There’s also the simple question of how necessary a delivery-based economy actually is. Do he endless supply of delivery apps really make our lives better? Smile argues, that despite the charms of an on-demand economy, it’s also leading to a trickle-down economy of class privilege. 

In many ways, social class can be defined by the chores you don’t do. The rich have personal assistants, butlers, cooks, drivers. The middle class largely do their own errands—with the occasional babysitter, pizza boy, maybe a cleaner. The poor do their own chores, and the chores of other people. … The luxuries usually afforded to one-percenters now stretch to the urban upper-middle class, or so the technology industry cheers. But can you democratize the province of the rich without getting a new class acting, well, entitled? 

The inventions that are meant to make our lives simpler often serve only to make them more complicated. Will all the negative externalities of the convenience era ultimately become harder to keep up with than just going to the grocery store? Consider Amazon’s new Dash button: These devices are small, wireless buttons, meant to be placed around your house, in areas where you run out of products that you frequently use. So, for instance, if you run out of milk, and you know you’re going to buy more, you put your Oberweis button or whatnot on the fridge, and just press it when you need more. This sends a signal to Amazon, to instantly order you some milk.

Pretty simple, right? In theory. John C. Dvorak at PC Magazine explains the difficultly, using Tide as a product example:

Once you push the button, you still have to check in at Amazon to confirm the purchase. That will be happening a lot since anyone who sees one of these buttons—guests, uninformed spouses, and especially kids—will be pushing it all the time out of curiosity, with no idea what it does. Some people will think that through the magic of technology the button will dispense Tide on the spot. This is typical idealism, which permeates the tech scene, especially with the “Internet of Things.”

The “Internet of things,” for those not in the know, is the idea that one day everything will be connected to the same network, be it people, animals, or objects, possessing a unique identification specific to them; this would, thus, enable seamless digital communication and data transference. The idea is directly related to the rise of wearables and “smart” technology, though the rise of delivery culture could theoretically lead to the same conclusion. What is electronic delivery, after all, but a way for us to stay connected while receiving what we want as quickly as possible?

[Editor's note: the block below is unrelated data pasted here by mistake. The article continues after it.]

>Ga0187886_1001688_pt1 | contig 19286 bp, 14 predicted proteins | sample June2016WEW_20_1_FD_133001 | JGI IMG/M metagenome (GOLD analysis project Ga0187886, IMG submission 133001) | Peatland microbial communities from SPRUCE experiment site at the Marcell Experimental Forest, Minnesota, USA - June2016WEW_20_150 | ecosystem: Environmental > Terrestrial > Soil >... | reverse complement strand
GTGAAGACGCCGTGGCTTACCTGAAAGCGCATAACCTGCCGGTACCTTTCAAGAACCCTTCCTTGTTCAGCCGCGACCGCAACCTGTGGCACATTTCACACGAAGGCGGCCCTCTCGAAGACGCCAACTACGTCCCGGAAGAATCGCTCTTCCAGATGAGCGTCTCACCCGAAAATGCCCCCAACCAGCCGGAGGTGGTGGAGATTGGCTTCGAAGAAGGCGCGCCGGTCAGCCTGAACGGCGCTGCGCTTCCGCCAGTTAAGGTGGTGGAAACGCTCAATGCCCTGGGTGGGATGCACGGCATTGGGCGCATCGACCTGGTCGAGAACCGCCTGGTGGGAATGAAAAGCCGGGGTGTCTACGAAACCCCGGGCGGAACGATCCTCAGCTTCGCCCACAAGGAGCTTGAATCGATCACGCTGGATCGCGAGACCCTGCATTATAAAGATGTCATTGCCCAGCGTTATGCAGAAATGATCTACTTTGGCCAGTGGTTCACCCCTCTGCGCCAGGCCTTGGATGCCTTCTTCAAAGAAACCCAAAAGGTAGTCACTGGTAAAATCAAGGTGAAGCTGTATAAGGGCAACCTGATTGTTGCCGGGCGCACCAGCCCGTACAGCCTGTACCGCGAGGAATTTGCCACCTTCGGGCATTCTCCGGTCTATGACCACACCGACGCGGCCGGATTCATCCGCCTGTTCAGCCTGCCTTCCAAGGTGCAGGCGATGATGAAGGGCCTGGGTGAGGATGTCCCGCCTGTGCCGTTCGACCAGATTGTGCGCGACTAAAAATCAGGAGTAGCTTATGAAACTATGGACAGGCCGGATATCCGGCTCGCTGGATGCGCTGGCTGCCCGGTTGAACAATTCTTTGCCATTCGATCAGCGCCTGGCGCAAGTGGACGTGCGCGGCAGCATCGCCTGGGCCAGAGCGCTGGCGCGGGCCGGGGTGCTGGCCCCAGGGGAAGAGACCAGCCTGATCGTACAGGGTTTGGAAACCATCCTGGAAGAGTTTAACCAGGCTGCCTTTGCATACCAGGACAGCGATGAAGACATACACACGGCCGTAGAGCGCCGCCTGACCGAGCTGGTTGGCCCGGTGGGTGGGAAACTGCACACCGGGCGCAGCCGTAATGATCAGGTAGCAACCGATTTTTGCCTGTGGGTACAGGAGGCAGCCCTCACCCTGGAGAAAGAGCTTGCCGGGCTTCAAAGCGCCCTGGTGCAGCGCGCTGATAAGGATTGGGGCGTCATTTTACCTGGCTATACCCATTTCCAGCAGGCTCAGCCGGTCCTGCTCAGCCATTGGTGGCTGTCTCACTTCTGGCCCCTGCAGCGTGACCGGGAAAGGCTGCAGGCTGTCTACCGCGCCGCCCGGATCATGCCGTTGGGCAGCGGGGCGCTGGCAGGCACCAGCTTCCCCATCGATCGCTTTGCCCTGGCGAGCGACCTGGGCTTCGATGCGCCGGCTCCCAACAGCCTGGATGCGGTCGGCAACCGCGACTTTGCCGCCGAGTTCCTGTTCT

Jersey City is currently working to curtail chain stores on its streets, with a new bill proposing that “only 30 percent commercial space downtown” be available to businesses that have “10 other properties within 300 miles of Jersey City.” Such legislation speaks to the death of chains IRL, but as Love and Smiley show, there will always be a home for them online. Americans are increasingly sedentary and don’t really need any more reasons not to leave their houses, but with the proliferation of the Internet, there’s no shortage of reasons to stay home on a Friday night.

Whether you see it as a savior or the harbinger of an oppressive “Internet of Things,” the possibilities of the burgeoning delivery economy are as endless as they are mind-boggling. What isn’t clear yet is whether online delivery will become the consumer’s main means of shopping in the future or just one of an increasing number of consumer options. For now, Taco Bell and the like merely show us the way to a potential revolution.

In the future, you’ll still be able to go outside. But you won’t need to. 

Chris Osterndorf is a freelance journalist whose work has appeared on the Daily Dot, Mic.com, Salon, xoJane, and The Week. When he’s not writing, Chris enjoys making movies with friends. He currently lives in Los Angeles.

Photo lord enfield/Flickr (CC BY 2.0)

Chris Osterndorf

Chris Osterndorf

Chris Osterndorf is an entertainment reporter and movie critic based in Los Angeles. He holds a degree in cinema from Chicago’s DePaul University. His work has appeared on the Daily Dot, Mic, the Script Lab, Salon, the Week, xoJane, and more.